I get great feedback
This must be the most obvious benefit of being in a writing group. I submit a short story every session I go to, and get feedback from peers and an experienced and qualified teacher. They point out mistakes I never would have seen on my own, give me tips and advice I couldn’t have come up with by myself and encouragement. There is nothing better than encouragement in the form of praise, knowing people liked my story, that they have faith in it, and they have helped show me the way forward if I want to improve the story until it’s the best it can be.
It taught me to focus on the bigger picture
When I first started giving feedback I’d get incensed seeing other people’s missing commas, sloppy speech quotes and typos galore. How much can they really be practising the craft, I thought, when they can’t get the basics right? It’s not that hard! How can a painter take himself seriously if he won’t learn the skills of his craft? Over time, however, I got to match up my impression of other people’s stories to the feedback from other people in the group. I began to see strengths in the stories with poor punctuation which I didn’t notice on my own. I realised I was obsessing over single brushstrokes when I should have been looking at the bigger picture. I realised you have to get the overall shape right before you start honing in on the details. It helped me write more quickly and fluently, because I allowed myself mistakes in the beginning while I was getting the shape right, then went back later to fix the little mistakes.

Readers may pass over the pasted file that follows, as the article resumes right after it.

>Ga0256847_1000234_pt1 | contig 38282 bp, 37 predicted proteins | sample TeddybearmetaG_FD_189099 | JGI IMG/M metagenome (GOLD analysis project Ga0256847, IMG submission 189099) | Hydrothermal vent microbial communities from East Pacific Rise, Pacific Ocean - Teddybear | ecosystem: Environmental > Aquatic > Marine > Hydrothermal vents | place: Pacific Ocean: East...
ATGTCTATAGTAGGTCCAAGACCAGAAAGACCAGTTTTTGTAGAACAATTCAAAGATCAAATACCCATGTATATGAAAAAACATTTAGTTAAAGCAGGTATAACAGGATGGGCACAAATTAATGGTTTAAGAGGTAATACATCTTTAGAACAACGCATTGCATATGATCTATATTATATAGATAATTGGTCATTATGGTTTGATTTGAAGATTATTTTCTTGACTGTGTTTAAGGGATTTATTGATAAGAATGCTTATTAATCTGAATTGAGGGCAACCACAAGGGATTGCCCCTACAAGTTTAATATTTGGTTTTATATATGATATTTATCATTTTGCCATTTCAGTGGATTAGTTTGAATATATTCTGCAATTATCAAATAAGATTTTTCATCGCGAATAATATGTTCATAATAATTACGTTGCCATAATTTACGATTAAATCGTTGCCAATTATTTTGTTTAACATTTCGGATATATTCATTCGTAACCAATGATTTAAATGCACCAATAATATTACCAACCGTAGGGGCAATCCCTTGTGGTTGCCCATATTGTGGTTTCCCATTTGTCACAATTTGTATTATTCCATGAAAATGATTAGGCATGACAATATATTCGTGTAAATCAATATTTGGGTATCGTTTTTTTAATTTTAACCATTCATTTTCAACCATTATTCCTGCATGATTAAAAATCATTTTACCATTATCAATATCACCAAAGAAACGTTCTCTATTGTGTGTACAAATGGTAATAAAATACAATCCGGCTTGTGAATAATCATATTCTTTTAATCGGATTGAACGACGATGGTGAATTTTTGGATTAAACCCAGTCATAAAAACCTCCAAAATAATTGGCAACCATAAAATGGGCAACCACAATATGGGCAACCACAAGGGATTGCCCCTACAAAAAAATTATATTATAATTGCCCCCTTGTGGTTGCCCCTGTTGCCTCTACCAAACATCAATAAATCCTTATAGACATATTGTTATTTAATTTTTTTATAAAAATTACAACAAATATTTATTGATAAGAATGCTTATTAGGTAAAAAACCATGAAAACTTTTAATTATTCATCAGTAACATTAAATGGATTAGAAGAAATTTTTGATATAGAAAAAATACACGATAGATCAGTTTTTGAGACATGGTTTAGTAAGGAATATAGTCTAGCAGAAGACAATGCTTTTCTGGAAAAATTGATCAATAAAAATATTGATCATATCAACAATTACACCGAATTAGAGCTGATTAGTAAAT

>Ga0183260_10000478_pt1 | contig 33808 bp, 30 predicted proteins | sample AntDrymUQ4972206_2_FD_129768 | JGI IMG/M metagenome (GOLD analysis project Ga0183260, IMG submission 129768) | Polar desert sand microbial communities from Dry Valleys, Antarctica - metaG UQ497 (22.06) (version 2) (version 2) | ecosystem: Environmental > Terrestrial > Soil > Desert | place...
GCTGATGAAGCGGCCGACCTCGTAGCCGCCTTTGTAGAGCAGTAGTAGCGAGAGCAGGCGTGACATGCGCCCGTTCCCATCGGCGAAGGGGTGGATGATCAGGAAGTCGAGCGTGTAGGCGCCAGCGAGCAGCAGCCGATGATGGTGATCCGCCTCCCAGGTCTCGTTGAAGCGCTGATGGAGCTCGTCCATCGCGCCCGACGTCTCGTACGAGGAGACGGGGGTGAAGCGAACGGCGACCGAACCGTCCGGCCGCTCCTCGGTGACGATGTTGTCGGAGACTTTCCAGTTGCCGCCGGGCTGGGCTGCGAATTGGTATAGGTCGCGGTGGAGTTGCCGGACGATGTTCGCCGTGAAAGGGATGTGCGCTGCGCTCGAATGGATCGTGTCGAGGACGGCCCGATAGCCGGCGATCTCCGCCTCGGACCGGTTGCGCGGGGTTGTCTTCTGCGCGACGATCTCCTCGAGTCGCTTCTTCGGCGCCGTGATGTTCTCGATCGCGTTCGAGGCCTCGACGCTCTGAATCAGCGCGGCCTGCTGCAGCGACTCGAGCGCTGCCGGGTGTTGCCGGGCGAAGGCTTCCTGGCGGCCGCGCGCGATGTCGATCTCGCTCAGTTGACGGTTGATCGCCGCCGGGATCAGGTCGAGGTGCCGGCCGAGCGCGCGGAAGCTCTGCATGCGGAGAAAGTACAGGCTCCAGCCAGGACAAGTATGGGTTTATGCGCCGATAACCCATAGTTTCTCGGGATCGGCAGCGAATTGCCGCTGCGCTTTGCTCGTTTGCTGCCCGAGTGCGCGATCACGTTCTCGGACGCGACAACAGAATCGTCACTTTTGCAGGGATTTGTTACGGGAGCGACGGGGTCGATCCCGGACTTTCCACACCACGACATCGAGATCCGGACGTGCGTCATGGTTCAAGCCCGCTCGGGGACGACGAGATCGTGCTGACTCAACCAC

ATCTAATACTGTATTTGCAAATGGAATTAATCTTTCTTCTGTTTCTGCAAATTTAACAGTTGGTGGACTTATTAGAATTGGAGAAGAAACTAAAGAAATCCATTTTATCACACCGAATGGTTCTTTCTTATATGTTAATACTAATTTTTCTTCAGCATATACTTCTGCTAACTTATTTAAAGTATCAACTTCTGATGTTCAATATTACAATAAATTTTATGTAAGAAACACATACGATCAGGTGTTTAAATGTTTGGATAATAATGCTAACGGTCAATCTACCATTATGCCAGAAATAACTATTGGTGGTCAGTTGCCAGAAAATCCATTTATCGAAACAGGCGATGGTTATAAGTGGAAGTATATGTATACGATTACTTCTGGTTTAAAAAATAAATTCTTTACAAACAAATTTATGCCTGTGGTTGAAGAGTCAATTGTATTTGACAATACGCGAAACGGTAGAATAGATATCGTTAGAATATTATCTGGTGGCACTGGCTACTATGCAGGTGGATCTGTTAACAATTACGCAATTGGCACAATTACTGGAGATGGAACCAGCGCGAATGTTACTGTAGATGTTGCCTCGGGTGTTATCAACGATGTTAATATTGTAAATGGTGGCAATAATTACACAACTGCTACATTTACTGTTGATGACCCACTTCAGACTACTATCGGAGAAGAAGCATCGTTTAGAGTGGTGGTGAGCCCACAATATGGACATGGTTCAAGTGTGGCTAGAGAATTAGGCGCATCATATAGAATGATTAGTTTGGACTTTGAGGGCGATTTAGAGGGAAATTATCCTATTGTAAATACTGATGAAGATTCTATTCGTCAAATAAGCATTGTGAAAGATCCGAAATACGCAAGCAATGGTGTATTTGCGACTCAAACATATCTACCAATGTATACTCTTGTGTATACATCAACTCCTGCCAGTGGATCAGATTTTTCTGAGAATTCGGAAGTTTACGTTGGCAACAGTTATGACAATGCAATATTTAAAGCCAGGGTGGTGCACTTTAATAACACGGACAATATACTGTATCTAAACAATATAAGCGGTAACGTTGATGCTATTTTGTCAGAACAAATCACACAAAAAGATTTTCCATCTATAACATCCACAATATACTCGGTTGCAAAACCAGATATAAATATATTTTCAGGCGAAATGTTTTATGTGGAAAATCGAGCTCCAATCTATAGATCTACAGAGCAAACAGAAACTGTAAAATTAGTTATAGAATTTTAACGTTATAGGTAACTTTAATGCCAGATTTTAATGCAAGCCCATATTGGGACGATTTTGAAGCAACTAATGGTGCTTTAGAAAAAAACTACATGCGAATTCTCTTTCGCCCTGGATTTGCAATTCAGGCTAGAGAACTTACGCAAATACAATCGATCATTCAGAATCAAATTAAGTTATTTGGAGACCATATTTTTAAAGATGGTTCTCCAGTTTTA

It made me more sociable
Often I think I would be quite happy living as a hermit, emerging from my shell and talking to people only when I have to do the day job or go to the shops.
But having a regular group to meet up has made me happy. It’s great having a feeling of community and interaction with others, and nice to have a place to socialise that’s separate to anything I do with my partner.
It’s helped me practice criticism
It’s a great skill to be able to give honest and balanced feedback to others. Good criticism should be a mix of praising achievements, while highlighting weaknesses. Bad criticism is all one or the other: a slew of harsh and hurtful comments or nervous and insincere praise. My group mates have all very kindly allowed me to practise my criticism on them and slowly I’ve noticed myself learning to focus on the right things, and helping them how I need it. This is related to my getting mad over individual brushstrokes, and gradually learning where I should be placing my focus. Reviewing others’ work with a critical eye slowly helps me train my eye for my own work too.
It makes me accountable
A lot of people in my writing group have mentioned how the group helps them write more, because the meet ups make them feel accountable to produce work. It’s good to feel accountability for your writing however you achieve that, because sometimes accountability is the only thing that can keep you crawling forward when you don’t want to do it. I use a combination of my own deadlines, a spreadsheet to track my word count and my writing goals, and challenging myself to produce work for the writing group on every allowable occasion. Taking my goals seriously and holding myself account has allowed me to produce far more and far better work than I ever could have done without that focus.